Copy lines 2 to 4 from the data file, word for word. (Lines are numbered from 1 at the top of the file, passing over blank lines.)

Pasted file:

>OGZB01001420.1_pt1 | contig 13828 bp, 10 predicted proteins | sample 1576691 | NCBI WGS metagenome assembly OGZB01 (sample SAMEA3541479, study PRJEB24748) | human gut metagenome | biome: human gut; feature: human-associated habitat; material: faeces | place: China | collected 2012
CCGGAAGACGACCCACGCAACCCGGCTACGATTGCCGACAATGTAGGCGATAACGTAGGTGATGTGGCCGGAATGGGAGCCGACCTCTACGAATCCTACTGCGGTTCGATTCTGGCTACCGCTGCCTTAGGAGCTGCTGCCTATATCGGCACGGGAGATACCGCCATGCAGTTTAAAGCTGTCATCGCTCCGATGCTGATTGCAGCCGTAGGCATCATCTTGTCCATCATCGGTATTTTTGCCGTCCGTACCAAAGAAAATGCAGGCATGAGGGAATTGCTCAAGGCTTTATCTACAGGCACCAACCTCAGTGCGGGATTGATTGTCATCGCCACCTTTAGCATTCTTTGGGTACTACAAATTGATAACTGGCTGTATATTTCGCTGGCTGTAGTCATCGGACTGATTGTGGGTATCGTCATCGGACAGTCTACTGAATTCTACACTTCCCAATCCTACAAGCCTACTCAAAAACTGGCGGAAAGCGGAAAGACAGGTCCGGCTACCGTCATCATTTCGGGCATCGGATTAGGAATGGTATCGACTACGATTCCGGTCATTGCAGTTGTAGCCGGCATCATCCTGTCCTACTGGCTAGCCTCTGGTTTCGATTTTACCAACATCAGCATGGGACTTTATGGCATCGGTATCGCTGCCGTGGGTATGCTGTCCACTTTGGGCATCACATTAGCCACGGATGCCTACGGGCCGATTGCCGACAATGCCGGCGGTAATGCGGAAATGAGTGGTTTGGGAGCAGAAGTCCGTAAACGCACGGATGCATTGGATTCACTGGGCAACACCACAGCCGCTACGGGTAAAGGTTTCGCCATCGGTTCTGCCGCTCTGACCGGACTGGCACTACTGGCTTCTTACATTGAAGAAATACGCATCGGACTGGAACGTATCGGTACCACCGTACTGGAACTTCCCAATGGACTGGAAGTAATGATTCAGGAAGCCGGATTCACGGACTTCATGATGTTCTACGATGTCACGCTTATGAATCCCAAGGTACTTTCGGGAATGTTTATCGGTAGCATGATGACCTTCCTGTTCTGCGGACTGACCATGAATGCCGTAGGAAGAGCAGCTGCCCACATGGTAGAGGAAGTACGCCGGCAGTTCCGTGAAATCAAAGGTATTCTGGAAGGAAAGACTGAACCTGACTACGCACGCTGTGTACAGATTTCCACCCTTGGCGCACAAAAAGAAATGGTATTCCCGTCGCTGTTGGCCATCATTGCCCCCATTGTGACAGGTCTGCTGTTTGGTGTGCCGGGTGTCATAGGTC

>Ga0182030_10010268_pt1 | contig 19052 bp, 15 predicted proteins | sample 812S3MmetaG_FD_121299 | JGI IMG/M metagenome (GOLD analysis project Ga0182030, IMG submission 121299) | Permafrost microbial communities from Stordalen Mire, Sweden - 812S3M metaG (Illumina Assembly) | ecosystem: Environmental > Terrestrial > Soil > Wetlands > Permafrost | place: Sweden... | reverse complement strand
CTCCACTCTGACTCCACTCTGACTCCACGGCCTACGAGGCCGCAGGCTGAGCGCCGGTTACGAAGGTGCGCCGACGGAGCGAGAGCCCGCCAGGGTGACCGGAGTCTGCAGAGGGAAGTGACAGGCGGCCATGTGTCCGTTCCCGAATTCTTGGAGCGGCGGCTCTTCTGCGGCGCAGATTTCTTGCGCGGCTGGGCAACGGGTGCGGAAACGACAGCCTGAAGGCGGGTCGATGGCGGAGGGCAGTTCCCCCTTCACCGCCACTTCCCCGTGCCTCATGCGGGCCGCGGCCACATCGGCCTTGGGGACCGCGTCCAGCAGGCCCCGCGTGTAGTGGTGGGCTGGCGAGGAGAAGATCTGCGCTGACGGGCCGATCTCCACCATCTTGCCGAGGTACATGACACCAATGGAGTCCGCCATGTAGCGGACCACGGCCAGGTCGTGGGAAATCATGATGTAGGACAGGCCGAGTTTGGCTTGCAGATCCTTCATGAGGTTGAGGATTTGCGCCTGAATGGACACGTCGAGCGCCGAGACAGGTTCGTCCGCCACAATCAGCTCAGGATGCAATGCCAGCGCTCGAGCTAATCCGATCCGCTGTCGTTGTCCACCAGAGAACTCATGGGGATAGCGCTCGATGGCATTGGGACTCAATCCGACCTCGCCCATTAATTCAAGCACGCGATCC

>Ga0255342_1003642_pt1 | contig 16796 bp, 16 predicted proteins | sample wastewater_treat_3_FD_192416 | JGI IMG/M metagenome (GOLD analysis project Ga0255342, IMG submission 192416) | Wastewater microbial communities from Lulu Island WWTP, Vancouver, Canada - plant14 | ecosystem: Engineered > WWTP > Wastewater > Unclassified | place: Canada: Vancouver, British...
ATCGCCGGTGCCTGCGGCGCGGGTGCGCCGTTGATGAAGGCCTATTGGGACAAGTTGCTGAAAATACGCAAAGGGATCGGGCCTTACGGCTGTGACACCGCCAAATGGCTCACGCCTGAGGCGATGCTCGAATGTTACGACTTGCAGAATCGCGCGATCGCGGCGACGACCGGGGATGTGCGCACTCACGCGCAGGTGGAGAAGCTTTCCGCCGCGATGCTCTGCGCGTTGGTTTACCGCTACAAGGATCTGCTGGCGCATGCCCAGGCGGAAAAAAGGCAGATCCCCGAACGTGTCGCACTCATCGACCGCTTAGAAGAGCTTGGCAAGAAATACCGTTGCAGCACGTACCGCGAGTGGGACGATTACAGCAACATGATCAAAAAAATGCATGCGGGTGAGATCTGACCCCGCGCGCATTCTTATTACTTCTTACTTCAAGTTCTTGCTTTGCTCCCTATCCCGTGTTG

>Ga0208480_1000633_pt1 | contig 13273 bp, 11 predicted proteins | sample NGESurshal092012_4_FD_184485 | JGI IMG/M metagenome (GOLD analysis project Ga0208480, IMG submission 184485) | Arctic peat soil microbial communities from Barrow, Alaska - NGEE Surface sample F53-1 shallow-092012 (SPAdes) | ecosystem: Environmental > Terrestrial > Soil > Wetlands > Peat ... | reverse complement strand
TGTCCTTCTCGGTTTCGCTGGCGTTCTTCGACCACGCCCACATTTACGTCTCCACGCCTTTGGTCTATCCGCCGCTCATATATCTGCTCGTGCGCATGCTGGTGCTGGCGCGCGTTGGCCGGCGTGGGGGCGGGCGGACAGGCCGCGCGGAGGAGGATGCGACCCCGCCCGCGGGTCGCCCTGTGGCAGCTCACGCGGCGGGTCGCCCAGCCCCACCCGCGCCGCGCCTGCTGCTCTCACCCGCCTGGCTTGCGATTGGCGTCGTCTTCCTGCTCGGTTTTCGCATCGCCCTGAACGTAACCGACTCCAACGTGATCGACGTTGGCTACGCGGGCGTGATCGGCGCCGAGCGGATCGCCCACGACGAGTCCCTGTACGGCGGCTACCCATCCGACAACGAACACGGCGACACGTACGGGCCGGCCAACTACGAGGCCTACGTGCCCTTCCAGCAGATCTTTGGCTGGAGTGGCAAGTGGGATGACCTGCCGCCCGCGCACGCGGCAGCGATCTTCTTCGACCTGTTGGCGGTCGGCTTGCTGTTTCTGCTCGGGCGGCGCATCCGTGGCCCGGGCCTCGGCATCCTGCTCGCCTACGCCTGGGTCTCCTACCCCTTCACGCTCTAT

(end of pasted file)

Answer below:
CCGGAAGACGACCCACGCAACCCGGCTACGATTGCCGACAATGTAGGCGATAACGTAGGTGATGTGGCCGGAATGGGAGCCGACCTCTACGAATCCTACTGCGGTTCGATTCTGGCTACCGCTGCCTTAGGAGCTGCTGCCTATATCGGCACGGGAGATACCGCCATGCAGTTTAAAGCTGTCATCGCTCCGATGCTGATTGCAGCCGTAGGCATCATCTTGTCCATCATCGGTATTTTTGCCGTCCGTACCAAAGAAAATGCAGGCATGAGGGAATTGCTCAAGGCTTTATCTACAGGCACCAACCTCAGTGCGGGATTGATTGTCATCGCCACCTTTAGCATTCTTTGGGTACTACAAATTGATAACTGGCTGTATATTTCGCTGGCTGTAGTCATCGGACTGATTGTGGGTATCGTCATCGGACAGTCTACTGAATTCTACACTTCCCAATCCTACAAGCCTACTCAAAAACTGGCGGAAAGCGGAAAGACAGGTCCGGCTACCGTCATCATTTCGGGCATCGGATTAGGAATGGTATCGACTACGATTCCGGTCATTGCAGTTGTAGCCGGCATCATCCTGTCCTACTGGCTAGCCTCTGGTTTCGATTTTACCAACATCAGCATGGGACTTTATGGCATCGGTATCGCTGCCGTGGGTATGCTGTCCACTTTGGGCATCACATTAGCCACGGATGCCTACGGGCCGATTGCCGACAATGCCGGCGGTAATGCGGAAATGAGTGGTTTGGGAGCAGAAGTCCGTAAACGCACGGATGCATTGGATTCACTGGGCAACACCACAGCCGCTACGGGTAAAGGTTTCGCCATCGGTTCTGCCGCTCTGACCGGACTGGCACTACTGGCTTCTTACATTGAAGAAATACGCATCGGACTGGAACGTATCGGTACCACCGTACTGGAACTTCCCAATGGACTGGAAGTAATGATTCAGGAAGCCGGATTCACGGACTTCATGATGTTCTACGATGTCACGCTTATGAATCCCAAGGTACTTTCGGGAATGTTTATCGGTAGCATGATGACCTTCCTGTTCTGCGGACTGACCATGAATGCCGTAGGAAGAGCAGCTGCCCACATGGTAGAGGAAGTACGCCGGCAGTTCCGTGAAATCAAAGGTATTCTGGAAGGAAAGACTGAACCTGACTACGCACGCTGTGTACAGATTTCCACCCTTGGCGCACAAAAAGAAATGGTATTCCCGTCGCTGTTGGCCATCATTGCCCCCATTGTGACAGGTCTGCTGTTTGGTGTGCCGGGTGTCATAGGTC

>Ga0182030_10010268_pt1 | contig 19052 bp, 15 predicted proteins | sample 812S3MmetaG_FD_121299 | JGI IMG/M metagenome (GOLD analysis project Ga0182030, IMG submission 121299) | Permafrost microbial communities from Stordalen Mire, Sweden - 812S3M metaG (Illumina Assembly) | ecosystem: Environmental > Terrestrial > Soil > Wetlands > Permafrost | place: Sweden... | reverse complement strand
CTCCACTCTGACTCCACTCTGACTCCACGGCCTACGAGGCCGCAGGCTGAGCGCCGGTTACGAAGGTGCGCCGACGGAGCGAGAGCCCGCCAGGGTGACCGGAGTCTGCAGAGGGAAGTGACAGGCGGCCATGTGTCCGTTCCCGAATTCTTGGAGCGGCGGCTCTTCTGCGGCGCAGATTTCTTGCGCGGCTGGGCAACGGGTGCGGAAACGACAGCCTGAAGGCGGGTCGATGGCGGAGGGCAGTTCCCCCTTCACCGCCACTTCCCCGTGCCTCATGCGGGCCGCGGCCACATCGGCCTTGGGGACCGCGTCCAGCAGGCCCCGCGTGTAGTGGTGGGCTGGCGAGGAGAAGATCTGCGCTGACGGGCCGATCTCCACCATCTTGCCGAGGTACATGACACCAATGGAGTCCGCCATGTAGCGGACCACGGCCAGGTCGTGGGAAATCATGATGTAGGACAGGCCGAGTTTGGCTTGCAGATCCTTCATGAGGTTGAGGATTTGCGCCTGAATGGACACGTCGAGCGCCGAGACAGGTTCGTCCGCCACAATCAGCTCAGGATGCAATGCCAGCGCTCGAGCTAATCCGATCCGCTGTCGTTGTCCACCAGAGAACTCATGGGGATAGCGCTCGATGGCATTGGGACTCAATCCGACCTCGCCCATTAATTCAAGCACGCGATCC